# Go is a Pretty Average Language

## But OCaml is Pretty Great

I had a data visualization problem at work. I’ve been thinking about set coverage issues, and wanted to test some ideas for visualizations. I had wanted to visualize the space of aggregate measures (i.e. things like means, etc). It later transpired that I didn’t need it, because my thinking around the issue had been wrong to begin with. I had written some code, and was eager to check it out. By the end of it, it had morphed into something entirely different, but it was a good entertaining night last night nonetheless.

For some reason, the Computer Language Benchmarks Game had been sitting open on one of my browser tabs for about a month now. I wondered if the data was freely available. It was. I rubbed my hands and got to work. An hour later, I have this (explanations and how-to follows).

## What Is This All About Then

The X-axis represents the size of the clean (i.e. no comments, normalized white space) GZip’d program source code, in bytes. The Y-axis represents performance, as measured by CPU time - the lower, the better. The dots are all the data points for all the benchmarks for all the languages in the Benchmarks Game dataset. In each subplot, are the language specific plots. Each red line is a line from the mean (X, Y) to a data point of the given language. The specific subset of programming languages is arbitrary: they’re languages I’ve written useful programs in (yes, don’t laugh, even NodeJS).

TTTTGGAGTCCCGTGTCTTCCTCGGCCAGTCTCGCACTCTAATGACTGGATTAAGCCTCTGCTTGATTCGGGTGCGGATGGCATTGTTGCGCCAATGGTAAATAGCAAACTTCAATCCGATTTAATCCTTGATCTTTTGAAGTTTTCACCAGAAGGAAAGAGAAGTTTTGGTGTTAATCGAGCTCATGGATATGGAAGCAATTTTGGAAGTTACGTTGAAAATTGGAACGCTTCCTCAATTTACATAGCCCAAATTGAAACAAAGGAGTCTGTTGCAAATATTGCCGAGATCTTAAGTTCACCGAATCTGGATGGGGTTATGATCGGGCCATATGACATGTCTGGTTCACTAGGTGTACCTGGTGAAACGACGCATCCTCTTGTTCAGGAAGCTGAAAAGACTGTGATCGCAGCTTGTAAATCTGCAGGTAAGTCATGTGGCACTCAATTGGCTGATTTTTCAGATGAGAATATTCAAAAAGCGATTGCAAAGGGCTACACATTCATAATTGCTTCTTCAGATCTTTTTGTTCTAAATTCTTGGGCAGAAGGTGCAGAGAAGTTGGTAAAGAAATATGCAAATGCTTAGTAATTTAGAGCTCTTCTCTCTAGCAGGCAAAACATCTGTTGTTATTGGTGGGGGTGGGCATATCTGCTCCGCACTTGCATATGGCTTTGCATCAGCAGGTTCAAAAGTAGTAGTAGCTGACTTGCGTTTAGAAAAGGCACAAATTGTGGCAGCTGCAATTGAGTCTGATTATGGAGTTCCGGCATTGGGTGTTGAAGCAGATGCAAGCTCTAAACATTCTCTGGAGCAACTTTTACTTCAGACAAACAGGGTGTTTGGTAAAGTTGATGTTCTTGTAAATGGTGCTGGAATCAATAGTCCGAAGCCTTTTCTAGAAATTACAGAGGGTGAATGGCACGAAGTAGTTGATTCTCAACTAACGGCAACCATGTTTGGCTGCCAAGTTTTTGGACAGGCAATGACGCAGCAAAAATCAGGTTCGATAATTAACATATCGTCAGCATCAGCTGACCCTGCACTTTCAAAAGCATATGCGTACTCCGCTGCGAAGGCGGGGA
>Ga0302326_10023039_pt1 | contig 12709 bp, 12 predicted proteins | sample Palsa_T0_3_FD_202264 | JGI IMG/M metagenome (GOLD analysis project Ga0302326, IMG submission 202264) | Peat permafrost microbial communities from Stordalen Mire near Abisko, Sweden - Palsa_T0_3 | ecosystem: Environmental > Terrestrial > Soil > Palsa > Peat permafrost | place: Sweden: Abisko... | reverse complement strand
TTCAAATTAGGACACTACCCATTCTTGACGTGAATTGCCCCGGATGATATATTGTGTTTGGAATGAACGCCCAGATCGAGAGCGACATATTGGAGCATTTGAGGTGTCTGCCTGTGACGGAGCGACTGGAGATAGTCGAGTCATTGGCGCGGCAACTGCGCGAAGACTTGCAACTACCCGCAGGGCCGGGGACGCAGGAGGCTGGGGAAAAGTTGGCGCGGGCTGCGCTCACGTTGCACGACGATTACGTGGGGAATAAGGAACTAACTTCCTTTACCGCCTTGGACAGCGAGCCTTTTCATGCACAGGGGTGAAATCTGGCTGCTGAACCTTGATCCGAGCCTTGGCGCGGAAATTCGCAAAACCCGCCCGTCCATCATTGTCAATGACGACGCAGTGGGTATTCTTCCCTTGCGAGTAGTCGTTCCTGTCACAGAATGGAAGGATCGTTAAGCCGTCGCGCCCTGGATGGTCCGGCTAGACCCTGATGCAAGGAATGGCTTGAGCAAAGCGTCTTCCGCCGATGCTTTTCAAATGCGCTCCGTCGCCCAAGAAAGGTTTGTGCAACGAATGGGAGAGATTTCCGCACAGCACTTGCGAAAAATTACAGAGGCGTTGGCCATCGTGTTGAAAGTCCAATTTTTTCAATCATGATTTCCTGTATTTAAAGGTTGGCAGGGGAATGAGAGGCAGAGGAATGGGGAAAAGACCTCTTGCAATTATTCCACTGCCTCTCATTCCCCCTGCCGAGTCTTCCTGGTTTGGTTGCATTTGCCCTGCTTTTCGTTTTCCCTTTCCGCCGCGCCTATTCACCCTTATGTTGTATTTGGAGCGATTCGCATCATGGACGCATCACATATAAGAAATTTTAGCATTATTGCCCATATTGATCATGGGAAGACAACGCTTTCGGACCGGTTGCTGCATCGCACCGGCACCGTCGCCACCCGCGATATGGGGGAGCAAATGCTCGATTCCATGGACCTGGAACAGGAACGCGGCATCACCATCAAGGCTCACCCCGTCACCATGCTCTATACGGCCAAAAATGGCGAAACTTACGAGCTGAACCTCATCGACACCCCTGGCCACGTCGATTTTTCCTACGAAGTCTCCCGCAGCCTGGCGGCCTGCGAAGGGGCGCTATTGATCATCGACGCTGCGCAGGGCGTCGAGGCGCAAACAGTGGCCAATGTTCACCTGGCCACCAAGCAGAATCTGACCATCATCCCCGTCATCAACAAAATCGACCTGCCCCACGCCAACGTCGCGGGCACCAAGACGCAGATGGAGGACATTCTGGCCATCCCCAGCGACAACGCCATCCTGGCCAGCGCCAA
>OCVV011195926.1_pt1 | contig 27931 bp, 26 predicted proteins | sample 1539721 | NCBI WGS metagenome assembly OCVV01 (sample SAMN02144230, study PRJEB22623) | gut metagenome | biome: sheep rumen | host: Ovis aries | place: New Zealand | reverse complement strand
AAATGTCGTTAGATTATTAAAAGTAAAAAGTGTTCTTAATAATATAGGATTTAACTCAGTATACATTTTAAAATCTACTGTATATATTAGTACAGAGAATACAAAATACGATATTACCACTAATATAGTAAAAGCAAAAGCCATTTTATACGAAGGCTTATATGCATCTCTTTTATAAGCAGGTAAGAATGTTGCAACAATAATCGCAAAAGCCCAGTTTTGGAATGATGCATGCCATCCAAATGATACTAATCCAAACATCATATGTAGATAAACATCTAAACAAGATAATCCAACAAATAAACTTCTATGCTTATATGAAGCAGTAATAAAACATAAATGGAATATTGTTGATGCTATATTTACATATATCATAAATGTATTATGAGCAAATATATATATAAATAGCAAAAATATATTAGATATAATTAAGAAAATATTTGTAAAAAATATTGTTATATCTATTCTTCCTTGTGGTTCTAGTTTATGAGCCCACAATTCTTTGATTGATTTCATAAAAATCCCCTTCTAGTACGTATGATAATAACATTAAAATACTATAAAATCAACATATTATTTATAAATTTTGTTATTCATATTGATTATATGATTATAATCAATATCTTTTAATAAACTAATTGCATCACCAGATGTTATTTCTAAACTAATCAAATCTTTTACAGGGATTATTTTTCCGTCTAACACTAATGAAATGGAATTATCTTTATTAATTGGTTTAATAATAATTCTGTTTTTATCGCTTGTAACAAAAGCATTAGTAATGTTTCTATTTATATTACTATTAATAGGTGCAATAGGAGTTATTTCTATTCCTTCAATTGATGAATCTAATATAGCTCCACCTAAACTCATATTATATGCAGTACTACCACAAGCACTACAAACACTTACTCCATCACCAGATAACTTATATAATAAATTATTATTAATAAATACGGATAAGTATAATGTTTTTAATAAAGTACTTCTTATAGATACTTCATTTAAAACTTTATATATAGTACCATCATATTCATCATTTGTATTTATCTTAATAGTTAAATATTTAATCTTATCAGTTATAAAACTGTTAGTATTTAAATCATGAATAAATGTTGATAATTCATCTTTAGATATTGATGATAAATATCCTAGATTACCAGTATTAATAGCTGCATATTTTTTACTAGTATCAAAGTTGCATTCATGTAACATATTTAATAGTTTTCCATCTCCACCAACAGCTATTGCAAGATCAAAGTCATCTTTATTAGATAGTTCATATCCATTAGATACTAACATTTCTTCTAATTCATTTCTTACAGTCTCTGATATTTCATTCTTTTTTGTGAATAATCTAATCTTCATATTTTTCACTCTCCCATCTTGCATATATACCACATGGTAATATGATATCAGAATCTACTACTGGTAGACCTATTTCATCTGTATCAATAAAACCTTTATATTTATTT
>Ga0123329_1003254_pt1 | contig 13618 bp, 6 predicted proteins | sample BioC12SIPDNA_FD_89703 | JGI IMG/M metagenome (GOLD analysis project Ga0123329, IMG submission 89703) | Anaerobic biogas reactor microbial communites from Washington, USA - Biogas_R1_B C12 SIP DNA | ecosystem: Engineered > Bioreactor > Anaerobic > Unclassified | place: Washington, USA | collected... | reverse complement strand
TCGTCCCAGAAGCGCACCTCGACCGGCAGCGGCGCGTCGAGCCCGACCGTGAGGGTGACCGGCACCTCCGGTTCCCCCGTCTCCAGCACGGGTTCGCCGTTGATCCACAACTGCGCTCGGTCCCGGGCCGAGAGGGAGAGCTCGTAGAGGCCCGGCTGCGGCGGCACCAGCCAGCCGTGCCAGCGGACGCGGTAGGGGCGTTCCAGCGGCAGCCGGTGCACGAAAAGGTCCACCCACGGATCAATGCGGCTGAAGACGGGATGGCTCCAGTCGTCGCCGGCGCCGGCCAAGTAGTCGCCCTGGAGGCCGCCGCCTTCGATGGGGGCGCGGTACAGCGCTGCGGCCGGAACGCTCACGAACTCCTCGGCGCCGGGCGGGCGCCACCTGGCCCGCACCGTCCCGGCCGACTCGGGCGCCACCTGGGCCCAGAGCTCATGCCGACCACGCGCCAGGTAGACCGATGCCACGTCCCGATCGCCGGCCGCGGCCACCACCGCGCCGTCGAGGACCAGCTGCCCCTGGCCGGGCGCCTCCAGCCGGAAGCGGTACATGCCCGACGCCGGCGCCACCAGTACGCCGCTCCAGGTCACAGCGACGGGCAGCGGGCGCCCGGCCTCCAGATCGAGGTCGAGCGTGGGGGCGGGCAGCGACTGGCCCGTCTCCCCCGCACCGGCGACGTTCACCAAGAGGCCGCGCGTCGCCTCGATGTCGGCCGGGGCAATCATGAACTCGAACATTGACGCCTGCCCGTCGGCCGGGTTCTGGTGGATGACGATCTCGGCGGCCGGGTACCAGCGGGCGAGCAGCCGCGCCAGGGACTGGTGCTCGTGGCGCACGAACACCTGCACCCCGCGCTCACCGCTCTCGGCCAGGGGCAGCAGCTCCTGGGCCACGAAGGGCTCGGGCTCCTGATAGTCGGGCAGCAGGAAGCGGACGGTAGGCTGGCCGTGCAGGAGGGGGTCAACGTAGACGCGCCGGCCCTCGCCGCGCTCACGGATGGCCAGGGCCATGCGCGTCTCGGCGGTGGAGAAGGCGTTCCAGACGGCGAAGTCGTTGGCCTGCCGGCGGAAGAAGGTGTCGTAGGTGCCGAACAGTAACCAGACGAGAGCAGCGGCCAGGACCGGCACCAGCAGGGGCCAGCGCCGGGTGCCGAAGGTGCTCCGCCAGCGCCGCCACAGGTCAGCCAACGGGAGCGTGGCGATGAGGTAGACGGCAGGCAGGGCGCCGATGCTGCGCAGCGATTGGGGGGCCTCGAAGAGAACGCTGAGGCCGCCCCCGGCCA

This chart shows the balance between the verbosity of a program written in a language, and the runtime performance of it. The ideal programming language would sit at the lower left quadrant. You may have noticed I left one of my favourite languages, Python, out. This is because I had truncated the chart at the given maximum X and Ys. Such a plot for Python would show no red line. I replaced it with Swift.

The density of lines show how many programs are being considered. In the dataset, multiple implementations are considered for each benchmark for each language. For the image above, I considered only the highest performing benchmarks for each language benchmark. Here’s one without filtering only the best:

The area is essentially the variance. I had originally wanted to also plot the polygon connecting them. But I reasoned that the human mind is not good at understanding areas, so decided against it.

What’s the point of these charts? Well, for one, it allows me to play the amateur taxonomist. It is by no means formal, but now I can quantify the species of programming languages by the shape of their size-performance plot. It allows for the following observations to be made.

## Some Observations